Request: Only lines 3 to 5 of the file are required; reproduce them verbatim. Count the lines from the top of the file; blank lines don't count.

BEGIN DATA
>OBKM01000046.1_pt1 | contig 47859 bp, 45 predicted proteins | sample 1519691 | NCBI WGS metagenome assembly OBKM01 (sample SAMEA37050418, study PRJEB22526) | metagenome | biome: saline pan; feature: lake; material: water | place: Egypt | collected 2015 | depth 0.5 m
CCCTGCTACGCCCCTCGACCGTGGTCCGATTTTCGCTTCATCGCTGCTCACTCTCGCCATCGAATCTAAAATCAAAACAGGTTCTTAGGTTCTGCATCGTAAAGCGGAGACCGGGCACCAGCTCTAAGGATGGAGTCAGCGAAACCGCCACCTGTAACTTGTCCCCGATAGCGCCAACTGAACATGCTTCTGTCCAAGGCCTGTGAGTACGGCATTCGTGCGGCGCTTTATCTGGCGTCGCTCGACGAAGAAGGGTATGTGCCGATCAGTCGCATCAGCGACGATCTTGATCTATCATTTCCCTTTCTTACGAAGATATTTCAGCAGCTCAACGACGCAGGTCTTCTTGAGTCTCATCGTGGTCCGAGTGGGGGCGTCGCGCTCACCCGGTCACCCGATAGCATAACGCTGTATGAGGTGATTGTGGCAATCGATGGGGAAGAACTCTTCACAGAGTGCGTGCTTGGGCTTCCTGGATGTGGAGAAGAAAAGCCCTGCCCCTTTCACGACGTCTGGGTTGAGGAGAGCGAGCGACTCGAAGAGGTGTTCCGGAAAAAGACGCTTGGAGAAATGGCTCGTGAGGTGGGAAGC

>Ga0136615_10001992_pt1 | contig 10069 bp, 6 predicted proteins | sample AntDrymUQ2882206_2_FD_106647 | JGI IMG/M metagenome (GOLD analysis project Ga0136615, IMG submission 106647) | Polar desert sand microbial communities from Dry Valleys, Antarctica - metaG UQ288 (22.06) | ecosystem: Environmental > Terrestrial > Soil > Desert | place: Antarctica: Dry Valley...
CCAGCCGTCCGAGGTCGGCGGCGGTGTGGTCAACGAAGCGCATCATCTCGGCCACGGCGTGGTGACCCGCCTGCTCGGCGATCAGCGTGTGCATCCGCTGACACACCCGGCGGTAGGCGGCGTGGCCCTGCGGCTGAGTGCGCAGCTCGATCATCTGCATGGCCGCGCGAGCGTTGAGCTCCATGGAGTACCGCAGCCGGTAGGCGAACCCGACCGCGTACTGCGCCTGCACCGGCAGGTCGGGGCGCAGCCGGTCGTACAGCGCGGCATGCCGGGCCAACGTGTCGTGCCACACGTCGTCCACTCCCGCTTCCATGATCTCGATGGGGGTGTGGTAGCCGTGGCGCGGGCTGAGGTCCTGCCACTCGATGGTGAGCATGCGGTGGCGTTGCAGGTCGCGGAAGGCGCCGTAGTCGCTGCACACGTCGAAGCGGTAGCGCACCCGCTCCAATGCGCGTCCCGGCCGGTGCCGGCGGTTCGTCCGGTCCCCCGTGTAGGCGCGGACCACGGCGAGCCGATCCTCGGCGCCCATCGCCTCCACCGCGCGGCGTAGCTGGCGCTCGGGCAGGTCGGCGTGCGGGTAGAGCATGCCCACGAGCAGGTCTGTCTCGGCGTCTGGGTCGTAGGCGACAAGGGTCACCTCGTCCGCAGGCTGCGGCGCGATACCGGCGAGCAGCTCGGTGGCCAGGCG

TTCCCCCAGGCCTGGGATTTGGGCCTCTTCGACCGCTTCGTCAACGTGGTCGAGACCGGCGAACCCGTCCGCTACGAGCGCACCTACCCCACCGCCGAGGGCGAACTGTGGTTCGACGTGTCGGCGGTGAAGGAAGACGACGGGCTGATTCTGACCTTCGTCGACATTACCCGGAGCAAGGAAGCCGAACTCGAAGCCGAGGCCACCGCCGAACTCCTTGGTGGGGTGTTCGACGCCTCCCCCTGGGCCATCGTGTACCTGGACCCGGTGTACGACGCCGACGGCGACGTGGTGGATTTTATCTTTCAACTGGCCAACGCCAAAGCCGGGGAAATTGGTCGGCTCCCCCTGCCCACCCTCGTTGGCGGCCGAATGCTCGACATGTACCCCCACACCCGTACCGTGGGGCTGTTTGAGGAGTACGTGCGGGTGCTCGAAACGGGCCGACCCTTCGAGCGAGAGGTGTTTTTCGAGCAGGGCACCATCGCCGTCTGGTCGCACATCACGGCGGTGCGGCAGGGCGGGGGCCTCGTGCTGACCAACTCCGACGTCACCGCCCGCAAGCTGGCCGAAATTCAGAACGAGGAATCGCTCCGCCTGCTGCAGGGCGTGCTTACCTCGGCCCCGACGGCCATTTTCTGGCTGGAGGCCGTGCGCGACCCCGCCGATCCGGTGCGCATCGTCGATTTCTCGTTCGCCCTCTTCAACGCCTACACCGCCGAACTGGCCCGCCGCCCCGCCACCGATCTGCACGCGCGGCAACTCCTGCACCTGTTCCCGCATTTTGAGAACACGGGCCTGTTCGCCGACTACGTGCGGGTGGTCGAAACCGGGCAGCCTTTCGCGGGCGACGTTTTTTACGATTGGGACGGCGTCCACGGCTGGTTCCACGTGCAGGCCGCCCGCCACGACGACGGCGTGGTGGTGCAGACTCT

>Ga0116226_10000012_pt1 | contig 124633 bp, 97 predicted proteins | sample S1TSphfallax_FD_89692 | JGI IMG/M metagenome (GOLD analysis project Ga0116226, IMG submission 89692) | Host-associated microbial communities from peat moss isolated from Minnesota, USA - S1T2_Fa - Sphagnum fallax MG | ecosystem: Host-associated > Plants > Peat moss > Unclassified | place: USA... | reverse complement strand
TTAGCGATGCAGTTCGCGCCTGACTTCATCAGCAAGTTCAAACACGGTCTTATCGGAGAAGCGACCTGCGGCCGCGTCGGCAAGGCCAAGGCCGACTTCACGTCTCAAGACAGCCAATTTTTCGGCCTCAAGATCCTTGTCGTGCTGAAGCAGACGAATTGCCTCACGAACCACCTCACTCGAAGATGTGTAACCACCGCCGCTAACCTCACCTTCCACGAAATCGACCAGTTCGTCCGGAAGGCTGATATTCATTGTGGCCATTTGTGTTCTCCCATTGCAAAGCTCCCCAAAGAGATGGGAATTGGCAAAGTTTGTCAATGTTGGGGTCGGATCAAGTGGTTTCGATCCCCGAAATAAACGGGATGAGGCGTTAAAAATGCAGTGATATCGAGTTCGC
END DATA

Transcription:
>Ga0136615_10001992_pt1 | contig 10069 bp, 6 predicted proteins | sample AntDrymUQ2882206_2_FD_106647 | JGI IMG/M metagenome (GOLD analysis project Ga0136615, IMG submission 106647) | Polar desert sand microbial communities from Dry Valleys, Antarctica - metaG UQ288 (22.06) | ecosystem: Environmental > Terrestrial > Soil > Desert | place: Antarctica: Dry Valley...
CCAGCCGTCCGAGGTCGGCGGCGGTGTGGTCAACGAAGCGCATCATCTCGGCCACGGCGTGGTGACCCGCCTGCTCGGCGATCAGCGTGTGCATCCGCTGACACACCCGGCGGTAGGCGGCGTGGCCCTGCGGCTGAGTGCGCAGCTCGATCATCTGCATGGCCGCGCGAGCGTTGAGCTCCATGGAGTACCGCAGCCGGTAGGCGAACCCGACCGCGTACTGCGCCTGCACCGGCAGGTCGGGGCGCAGCCGGTCGTACAGCGCGGCATGCCGGGCCAACGTGTCGTGCCACACGTCGTCCACTCCCGCTTCCATGATCTCGATGGGGGTGTGGTAGCCGTGGCGCGGGCTGAGGTCCTGCCACTCGATGGTGAGCATGCGGTGGCGTTGCAGGTCGCGGAAGGCGCCGTAGTCGCTGCACACGTCGAAGCGGTAGCGCACCCGCTCCAATGCGCGTCCCGGCCGGTGCCGGCGGTTCGTCCGGTCCCCCGTGTAGGCGCGGACCACGGCGAGCCGATCCTCGGCGCCCATCGCCTCCACCGCGCGGCGTAGCTGGCGCTCGGGCAGGTCGGCGTGCGGGTAGAGCATGCCCACGAGCAGGTCTGTCTCGGCGTCTGGGTCGTAGGCGACAAGGGTCACCTCGTCCGCAGGCTGCGGCGCGATACCGGCGAGCAGCTCGGTGGCCAGGCG

TTCCCCCAGGCCTGGGATTTGGGCCTCTTCGACCGCTTCGTCAACGTGGTCGAGACCGGCGAACCCGTCCGCTACGAGCGCACCTACCCCACCGCCGAGGGCGAACTGTGGTTCGACGTGTCGGCGGTGAAGGAAGACGACGGGCTGATTCTGACCTTCGTCGACATTACCCGGAGCAAGGAAGCCGAACTCGAAGCCGAGGCCACCGCCGAACTCCTTGGTGGGGTGTTCGACGCCTCCCCCTGGGCCATCGTGTACCTGGACCCGGTGTACGACGCCGACGGCGACGTGGTGGATTTTATCTTTCAACTGGCCAACGCCAAAGCCGGGGAAATTGGTCGGCTCCCCCTGCCCACCCTCGTTGGCGGCCGAATGCTCGACATGTACCCCCACACCCGTACCGTGGGGCTGTTTGAGGAGTACGTGCGGGTGCTCGAAACGGGCCGACCCTTCGAGCGAGAGGTGTTTTTCGAGCAGGGCACCATCGCCGTCTGGTCGCACATCACGGCGGTGCGGCAGGGCGGGGGCCTCGTGCTGACCAACTCCGACGTCACCGCCCGCAAGCTGGCCGAAATTCAGAACGAGGAATCGCTCCGCCTGCTGCAGGGCGTGCTTACCTCGGCCCCGACGGCCATTTTCTGGCTGGAGGCCGTGCGCGACCCCGCCGATCCGGTGCGCATCGTCGATTTCTCGTTCGCCCTCTTCAACGCCTACACCGCCGAACTGGCCCGCCGCCCCGCCACCGATCTGCACGCGCGGCAACTCCTGCACCTGTTCCCGCATTTTGAGAACACGGGCCTGTTCGCCGACTACGTGCGGGTGGTCGAAACCGGGCAGCCTTTCGCGGGCGACGTTTTTTACGATTGGGACGGCGTCCACGGCTGGTTCCACGTGCAGGCCGCCCGCCACGACGACGGCGTGGTGGTGCAGACTCT